From today's as well as the contemporary point of view, the architectural form of the German contribution, in the immediate vicinity of the Soviet Pavilion, completely contradicted the objectives of the World Exposition organisers for the EXPO to symbolise peaceful cooperation between nations. The architect of the German Pavilion, Albert Speer, who gained early intelligence of the Soviet design, interpreted the monumental sculpture which crowned the Russian Pavilion - in the form of a striding group of figures - as symbolising a Soviet "invasion" of Germany. The architect of the enormous demonstration of power embodied by the "German House" - "as a cubic mass shaped by massive pillars" (Albert Speer) - thus justified it as a vital gesture of defence against its Soviet counterpart. Both buildings, with their natural stone claddings, were pure monumental conceptions to lend the represented ideologies the appearance of power and permanence - as emphasised by the bronze over-dimensional political symbols of the imperial eagle with swastika on the one side and the hammer and sickle on the other. Erected on raised plinths with a similar layout, the pavilions with their mighty windowless walls brooded over their surroundings.
In the oblong German building, which at the front narrow end was embellished by an oblong tower, Speer served up an eclectic mixture of formal details from various cultures and epochs including ancient temple design, mausoleum art, and fortification engineering. The mixture of tyrannical ecclesiastical and secular iconography formed the stage for German imperial propaganda. The ground plan, with a long aisle and tower, were reminiscent of ecclesiastical buildings, whereas the modified proportions and windowless walls created the impression of a fortification. The tower with its cannelated pilasters of massive-looking stone blocks and stepped pediment were derived from ancient temple halls - with the notable departure here from the principle of reflecting human proportions in the design, to create a bombastic plinth at the top of the elongated pillars for the imperial eagle with swastika.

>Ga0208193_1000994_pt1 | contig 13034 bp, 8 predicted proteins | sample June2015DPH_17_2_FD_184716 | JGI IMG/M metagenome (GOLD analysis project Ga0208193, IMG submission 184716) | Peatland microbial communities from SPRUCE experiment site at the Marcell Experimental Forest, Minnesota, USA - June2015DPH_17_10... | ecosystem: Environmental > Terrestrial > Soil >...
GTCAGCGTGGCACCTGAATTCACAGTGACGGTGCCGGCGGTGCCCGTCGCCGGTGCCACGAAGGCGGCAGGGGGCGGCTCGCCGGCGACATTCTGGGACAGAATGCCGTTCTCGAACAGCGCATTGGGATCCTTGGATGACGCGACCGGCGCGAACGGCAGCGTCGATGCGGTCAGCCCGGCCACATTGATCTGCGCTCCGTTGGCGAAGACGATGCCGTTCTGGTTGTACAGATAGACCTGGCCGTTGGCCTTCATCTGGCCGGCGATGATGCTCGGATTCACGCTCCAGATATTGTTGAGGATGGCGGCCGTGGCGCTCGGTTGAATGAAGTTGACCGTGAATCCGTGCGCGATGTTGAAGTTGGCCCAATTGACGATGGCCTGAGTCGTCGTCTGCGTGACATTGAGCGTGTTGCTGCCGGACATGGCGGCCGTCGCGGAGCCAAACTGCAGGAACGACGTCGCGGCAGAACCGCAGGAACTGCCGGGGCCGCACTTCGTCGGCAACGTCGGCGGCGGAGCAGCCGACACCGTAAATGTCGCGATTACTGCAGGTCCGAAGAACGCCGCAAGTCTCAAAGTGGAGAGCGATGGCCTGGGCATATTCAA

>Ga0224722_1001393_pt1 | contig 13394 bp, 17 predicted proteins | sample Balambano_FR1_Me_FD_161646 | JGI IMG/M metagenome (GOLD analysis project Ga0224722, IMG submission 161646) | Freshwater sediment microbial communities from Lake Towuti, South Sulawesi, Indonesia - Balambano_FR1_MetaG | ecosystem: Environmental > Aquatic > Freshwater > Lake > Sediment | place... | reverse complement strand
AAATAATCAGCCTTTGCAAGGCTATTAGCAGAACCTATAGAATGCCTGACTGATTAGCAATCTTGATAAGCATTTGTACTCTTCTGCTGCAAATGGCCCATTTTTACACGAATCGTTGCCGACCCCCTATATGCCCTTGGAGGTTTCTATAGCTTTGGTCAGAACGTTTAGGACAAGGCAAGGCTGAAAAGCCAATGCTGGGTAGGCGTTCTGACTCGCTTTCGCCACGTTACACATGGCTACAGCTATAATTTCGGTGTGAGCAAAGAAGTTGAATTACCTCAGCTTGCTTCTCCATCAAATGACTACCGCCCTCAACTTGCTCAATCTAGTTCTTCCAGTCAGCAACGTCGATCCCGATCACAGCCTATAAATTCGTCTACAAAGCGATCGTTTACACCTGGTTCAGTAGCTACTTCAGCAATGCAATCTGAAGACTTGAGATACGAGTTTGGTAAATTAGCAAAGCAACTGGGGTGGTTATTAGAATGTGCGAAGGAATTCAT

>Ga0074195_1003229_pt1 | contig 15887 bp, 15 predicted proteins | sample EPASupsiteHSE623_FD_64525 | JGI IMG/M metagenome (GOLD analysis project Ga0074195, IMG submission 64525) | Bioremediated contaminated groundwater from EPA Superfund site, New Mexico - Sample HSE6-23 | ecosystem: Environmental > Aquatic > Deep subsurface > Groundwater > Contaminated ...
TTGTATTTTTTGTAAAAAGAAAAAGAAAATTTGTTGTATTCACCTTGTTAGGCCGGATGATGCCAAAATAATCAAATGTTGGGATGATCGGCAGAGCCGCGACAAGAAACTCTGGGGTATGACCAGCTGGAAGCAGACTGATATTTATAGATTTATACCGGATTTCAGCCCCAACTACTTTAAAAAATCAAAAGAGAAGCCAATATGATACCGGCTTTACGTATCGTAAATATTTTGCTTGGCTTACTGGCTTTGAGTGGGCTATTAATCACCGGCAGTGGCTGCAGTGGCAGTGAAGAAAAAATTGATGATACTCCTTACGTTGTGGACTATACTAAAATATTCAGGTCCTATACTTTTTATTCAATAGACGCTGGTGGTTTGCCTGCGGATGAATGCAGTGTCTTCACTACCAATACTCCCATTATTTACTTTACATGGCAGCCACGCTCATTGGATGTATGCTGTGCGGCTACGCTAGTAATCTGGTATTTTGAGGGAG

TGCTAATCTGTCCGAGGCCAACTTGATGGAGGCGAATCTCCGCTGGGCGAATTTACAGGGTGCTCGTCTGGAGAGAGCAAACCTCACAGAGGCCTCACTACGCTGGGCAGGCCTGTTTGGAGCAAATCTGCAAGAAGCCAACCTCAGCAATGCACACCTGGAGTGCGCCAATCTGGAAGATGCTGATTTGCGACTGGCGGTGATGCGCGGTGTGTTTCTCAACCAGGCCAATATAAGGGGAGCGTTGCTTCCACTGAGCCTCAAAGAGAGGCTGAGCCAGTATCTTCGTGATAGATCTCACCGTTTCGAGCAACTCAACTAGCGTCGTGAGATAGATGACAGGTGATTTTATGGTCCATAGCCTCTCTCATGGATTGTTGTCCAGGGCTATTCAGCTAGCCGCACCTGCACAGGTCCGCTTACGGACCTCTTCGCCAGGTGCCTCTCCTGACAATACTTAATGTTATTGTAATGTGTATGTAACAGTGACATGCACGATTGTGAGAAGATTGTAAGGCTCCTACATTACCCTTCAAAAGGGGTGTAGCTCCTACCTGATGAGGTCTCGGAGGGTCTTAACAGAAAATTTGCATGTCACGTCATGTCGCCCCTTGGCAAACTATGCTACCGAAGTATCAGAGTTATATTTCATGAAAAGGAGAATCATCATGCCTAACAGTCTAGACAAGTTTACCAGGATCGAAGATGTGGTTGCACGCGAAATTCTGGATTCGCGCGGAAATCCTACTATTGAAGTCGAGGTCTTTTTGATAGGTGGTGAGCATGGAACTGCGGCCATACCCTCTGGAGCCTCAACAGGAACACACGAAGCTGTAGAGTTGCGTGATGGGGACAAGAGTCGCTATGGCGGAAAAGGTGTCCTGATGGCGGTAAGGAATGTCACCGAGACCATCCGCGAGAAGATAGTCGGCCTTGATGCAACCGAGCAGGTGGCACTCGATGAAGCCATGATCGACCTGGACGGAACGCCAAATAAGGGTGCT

The Soviet Pavilion directly opposite designed by Boris Iofan also acts as an over-sized plinth for an enormous group of figures - "Cooperative farm maids and workers" which press forward bearing hammer and sickle in outstretched arms. On the wedge-shaped floor plan, the wall slabs ascend stepwise to the front so that the movement of the figures with their wafting clothes seems to originate from the structure itself. On the occasion of the 20th anniversary of the October Revolution, this political milestone was reflected in the interior decoration of the pavilion in huge scenes of advancing socialism.
In contrast, the German Pavilion interior decoration designed by Waldemar Brinkman was dominated by aura-enhancing lighting effects, triumphal phrases, and solemn ecclesiastical mannerist hallmarks. Visitors reached the portal with its 5 metre high and 2 metre wide heavy bronze doors via an open staircase past symmetrically arranged pyrrhic bowls and groups of figures by Josef Thorak. They then entered a lavishly decorated foyer in front of an exhibition hall illuminated by over-decorated chandeliers. The head of the room was embellished with a wall-hanging featuring the imperial eagle and swastika behind an altar-like plinth exhibiting models of the major national socialist construction projects. It is certainly more than a coincidence that in a deeper-lying room underneath the plinth the tools of fascist propaganda - a cinema and a television and radio room of the German imperial post - were displayed as additional German technological innovations. With hindsight, the German contribution to the World Exposition confronted its visitors with the whole gamut of instruments available to the national socialist propaganda machine and made a large impression on many visitors - if one is to believe the contemporary press.
|Year: 1937||City: Paris||Country: France|
|Duration: 25th May - 25th November 1937|